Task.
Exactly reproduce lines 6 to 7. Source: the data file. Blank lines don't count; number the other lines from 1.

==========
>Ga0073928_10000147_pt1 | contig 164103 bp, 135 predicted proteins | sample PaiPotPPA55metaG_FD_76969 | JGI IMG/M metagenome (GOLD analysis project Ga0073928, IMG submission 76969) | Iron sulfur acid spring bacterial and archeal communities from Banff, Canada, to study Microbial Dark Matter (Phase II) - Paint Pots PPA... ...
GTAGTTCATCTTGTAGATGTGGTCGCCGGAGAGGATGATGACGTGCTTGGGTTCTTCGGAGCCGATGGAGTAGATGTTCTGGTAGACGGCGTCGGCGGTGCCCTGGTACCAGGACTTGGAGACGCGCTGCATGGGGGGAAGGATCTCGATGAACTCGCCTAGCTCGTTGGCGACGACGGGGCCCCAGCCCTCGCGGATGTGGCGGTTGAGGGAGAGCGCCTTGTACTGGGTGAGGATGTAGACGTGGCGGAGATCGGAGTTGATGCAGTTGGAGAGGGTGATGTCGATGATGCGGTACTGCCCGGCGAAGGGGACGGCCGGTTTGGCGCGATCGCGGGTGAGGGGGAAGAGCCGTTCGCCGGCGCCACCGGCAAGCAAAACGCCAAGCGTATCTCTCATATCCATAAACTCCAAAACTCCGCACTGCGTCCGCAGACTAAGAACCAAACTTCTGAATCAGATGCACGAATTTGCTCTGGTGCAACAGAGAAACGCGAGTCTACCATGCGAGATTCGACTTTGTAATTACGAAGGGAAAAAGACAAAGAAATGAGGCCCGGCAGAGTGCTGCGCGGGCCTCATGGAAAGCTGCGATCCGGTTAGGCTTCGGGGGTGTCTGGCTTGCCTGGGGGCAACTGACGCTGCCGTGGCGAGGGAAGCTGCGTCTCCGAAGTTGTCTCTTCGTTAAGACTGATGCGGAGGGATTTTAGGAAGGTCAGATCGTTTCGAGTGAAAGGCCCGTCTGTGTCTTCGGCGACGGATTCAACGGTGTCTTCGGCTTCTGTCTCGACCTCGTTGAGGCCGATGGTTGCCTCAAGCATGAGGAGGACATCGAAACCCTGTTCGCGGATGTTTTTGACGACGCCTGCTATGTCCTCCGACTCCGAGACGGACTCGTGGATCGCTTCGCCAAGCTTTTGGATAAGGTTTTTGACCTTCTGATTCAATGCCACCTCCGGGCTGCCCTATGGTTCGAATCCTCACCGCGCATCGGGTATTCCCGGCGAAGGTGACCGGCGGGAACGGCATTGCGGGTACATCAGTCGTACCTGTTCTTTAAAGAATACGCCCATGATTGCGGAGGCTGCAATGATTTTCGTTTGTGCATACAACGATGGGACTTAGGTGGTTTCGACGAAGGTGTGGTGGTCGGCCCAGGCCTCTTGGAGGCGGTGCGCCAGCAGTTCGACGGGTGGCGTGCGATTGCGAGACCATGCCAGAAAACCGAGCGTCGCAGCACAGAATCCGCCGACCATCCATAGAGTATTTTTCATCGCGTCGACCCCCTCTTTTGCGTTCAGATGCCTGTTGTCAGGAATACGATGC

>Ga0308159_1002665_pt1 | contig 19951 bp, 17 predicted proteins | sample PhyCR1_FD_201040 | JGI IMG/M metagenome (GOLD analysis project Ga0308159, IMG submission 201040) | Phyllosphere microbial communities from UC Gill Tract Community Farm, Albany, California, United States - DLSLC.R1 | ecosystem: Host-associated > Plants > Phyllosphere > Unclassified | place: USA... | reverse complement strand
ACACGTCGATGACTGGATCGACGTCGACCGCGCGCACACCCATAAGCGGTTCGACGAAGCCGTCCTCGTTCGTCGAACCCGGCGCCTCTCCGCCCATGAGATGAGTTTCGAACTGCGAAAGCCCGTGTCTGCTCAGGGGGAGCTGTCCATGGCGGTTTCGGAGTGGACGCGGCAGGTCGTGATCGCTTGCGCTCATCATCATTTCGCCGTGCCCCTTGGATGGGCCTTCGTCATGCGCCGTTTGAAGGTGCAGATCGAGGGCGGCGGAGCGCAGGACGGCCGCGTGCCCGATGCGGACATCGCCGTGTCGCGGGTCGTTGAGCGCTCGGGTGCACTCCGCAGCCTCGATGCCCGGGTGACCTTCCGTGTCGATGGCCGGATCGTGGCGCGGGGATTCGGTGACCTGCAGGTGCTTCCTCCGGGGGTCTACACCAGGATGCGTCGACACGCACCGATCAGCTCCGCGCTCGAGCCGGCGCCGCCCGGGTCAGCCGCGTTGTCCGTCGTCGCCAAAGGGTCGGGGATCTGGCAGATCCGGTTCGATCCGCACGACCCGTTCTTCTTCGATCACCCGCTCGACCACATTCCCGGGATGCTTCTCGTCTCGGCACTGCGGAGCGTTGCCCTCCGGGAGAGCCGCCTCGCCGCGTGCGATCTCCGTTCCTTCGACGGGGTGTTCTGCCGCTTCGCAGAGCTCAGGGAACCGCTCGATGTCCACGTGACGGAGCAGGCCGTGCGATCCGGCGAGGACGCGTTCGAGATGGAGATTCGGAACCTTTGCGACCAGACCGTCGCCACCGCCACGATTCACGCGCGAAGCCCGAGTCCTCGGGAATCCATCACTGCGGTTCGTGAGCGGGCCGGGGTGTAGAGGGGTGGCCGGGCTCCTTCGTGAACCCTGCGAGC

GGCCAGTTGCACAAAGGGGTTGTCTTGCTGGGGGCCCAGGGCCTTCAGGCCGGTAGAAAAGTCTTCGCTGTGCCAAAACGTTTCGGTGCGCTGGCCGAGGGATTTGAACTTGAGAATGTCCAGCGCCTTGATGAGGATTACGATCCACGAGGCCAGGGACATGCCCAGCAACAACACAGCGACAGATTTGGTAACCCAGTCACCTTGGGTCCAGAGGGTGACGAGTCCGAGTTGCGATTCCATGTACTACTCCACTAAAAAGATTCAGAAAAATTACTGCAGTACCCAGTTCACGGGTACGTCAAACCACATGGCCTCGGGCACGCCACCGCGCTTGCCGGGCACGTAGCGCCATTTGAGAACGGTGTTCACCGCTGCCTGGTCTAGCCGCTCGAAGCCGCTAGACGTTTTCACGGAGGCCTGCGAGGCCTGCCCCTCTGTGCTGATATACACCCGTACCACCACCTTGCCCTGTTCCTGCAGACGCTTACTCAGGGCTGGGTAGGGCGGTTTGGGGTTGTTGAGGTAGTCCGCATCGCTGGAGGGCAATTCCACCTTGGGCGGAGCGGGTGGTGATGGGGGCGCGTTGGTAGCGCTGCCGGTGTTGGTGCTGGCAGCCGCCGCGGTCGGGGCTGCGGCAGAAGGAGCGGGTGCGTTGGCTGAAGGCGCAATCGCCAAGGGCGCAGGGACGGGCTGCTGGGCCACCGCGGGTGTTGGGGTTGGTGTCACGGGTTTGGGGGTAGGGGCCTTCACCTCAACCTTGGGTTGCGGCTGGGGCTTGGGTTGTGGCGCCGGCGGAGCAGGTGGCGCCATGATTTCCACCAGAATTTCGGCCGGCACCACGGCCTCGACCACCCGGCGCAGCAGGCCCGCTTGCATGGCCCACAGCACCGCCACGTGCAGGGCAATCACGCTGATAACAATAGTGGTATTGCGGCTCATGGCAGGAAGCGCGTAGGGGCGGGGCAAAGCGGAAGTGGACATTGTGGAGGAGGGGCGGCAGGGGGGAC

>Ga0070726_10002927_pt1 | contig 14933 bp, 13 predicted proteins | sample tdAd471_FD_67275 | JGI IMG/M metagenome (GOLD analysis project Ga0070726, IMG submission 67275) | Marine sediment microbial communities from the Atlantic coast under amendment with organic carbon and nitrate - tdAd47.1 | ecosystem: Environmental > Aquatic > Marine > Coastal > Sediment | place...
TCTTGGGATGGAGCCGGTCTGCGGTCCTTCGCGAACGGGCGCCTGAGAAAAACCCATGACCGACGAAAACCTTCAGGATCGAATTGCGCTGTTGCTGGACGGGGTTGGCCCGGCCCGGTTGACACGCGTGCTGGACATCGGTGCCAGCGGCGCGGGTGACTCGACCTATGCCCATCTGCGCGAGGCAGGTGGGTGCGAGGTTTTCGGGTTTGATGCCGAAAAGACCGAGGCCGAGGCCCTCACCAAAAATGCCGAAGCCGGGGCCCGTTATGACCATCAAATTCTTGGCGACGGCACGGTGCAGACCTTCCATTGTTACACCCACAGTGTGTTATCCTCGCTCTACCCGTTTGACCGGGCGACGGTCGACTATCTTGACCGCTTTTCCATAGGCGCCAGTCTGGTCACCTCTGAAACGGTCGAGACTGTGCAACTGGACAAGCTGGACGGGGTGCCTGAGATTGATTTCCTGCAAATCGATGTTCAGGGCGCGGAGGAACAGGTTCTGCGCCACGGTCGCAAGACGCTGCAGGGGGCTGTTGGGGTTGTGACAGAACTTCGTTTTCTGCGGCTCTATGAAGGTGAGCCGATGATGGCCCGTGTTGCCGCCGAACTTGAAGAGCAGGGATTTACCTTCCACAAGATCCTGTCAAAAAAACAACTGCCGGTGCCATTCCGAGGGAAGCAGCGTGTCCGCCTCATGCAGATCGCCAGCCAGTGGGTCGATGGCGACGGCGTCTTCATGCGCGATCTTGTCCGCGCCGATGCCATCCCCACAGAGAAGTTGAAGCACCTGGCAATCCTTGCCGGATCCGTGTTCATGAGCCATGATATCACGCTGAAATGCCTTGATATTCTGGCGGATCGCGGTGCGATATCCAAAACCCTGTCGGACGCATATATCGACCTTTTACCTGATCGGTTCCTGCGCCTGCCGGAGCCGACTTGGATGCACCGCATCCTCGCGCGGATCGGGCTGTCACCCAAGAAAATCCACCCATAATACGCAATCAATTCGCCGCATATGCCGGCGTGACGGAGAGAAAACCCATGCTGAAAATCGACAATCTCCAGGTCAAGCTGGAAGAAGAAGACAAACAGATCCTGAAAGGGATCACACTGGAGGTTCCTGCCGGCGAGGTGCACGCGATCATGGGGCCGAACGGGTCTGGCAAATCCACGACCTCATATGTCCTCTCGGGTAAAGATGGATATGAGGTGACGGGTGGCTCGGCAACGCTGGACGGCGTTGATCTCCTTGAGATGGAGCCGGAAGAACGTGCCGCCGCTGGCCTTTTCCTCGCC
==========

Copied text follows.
>Ga0070726_10002927_pt1 | contig 14933 bp, 13 predicted proteins | sample tdAd471_FD_67275 | JGI IMG/M metagenome (GOLD analysis project Ga0070726, IMG submission 67275) | Marine sediment microbial communities from the Atlantic coast under amendment with organic carbon and nitrate - tdAd47.1 | ecosystem: Environmental > Aquatic > Marine > Coastal > Sediment | place...
TCTTGGGATGGAGCCGGTCTGCGGTCCTTCGCGAACGGGCGCCTGAGAAAAACCCATGACCGACGAAAACCTTCAGGATCGAATTGCGCTGTTGCTGGACGGGGTTGGCCCGGCCCGGTTGACACGCGTGCTGGACATCGGTGCCAGCGGCGCGGGTGACTCGACCTATGCCCATCTGCGCGAGGCAGGTGGGTGCGAGGTTTTCGGGTTTGATGCCGAAAAGACCGAGGCCGAGGCCCTCACCAAAAATGCCGAAGCCGGGGCCCGTTATGACCATCAAATTCTTGGCGACGGCACGGTGCAGACCTTCCATTGTTACACCCACAGTGTGTTATCCTCGCTCTACCCGTTTGACCGGGCGACGGTCGACTATCTTGACCGCTTTTCCATAGGCGCCAGTCTGGTCACCTCTGAAACGGTCGAGACTGTGCAACTGGACAAGCTGGACGGGGTGCCTGAGATTGATTTCCTGCAAATCGATGTTCAGGGCGCGGAGGAACAGGTTCTGCGCCACGGTCGCAAGACGCTGCAGGGGGCTGTTGGGGTTGTGACAGAACTTCGTTTTCTGCGGCTCTATGAAGGTGAGCCGATGATGGCCCGTGTTGCCGCCGAACTTGAAGAGCAGGGATTTACCTTCCACAAGATCCTGTCAAAAAAACAACTGCCGGTGCCATTCCGAGGGAAGCAGCGTGTCCGCCTCATGCAGATCGCCAGCCAGTGGGTCGATGGCGACGGCGTCTTCATGCGCGATCTTGTCCGCGCCGATGCCATCCCCACAGAGAAGTTGAAGCACCTGGCAATCCTTGCCGGATCCGTGTTCATGAGCCATGATATCACGCTGAAATGCCTTGATATTCTGGCGGATCGCGGTGCGATATCCAAAACCCTGTCGGACGCATATATCGACCTTTTACCTGATCGGTTCCTGCGCCTGCCGGAGCCGACTTGGATGCACCGCATCCTCGCGCGGATCGGGCTGTCACCCAAGAAAATCCACCCATAATACGCAATCAATTCGCCGCATATGCCGGCGTGACGGAGAGAAAACCCATGCTGAAAATCGACAATCTCCAGGTCAAGCTGGAAGAAGAAGACAAACAGATCCTGAAAGGGATCACACTGGAGGTTCCTGCCGGCGAGGTGCACGCGATCATGGGGCCGAACGGGTCTGGCAAATCCACGACCTCATATGTCCTCTCGGGTAAAGATGGATATGAGGTGACGGGTGGCTCGGCAACGCTGGACGGCGTTGATCTCCTTGAGATGGAGCCGGAAGAACGTGCCGCCGCTGGCCTTTTCCTCGCC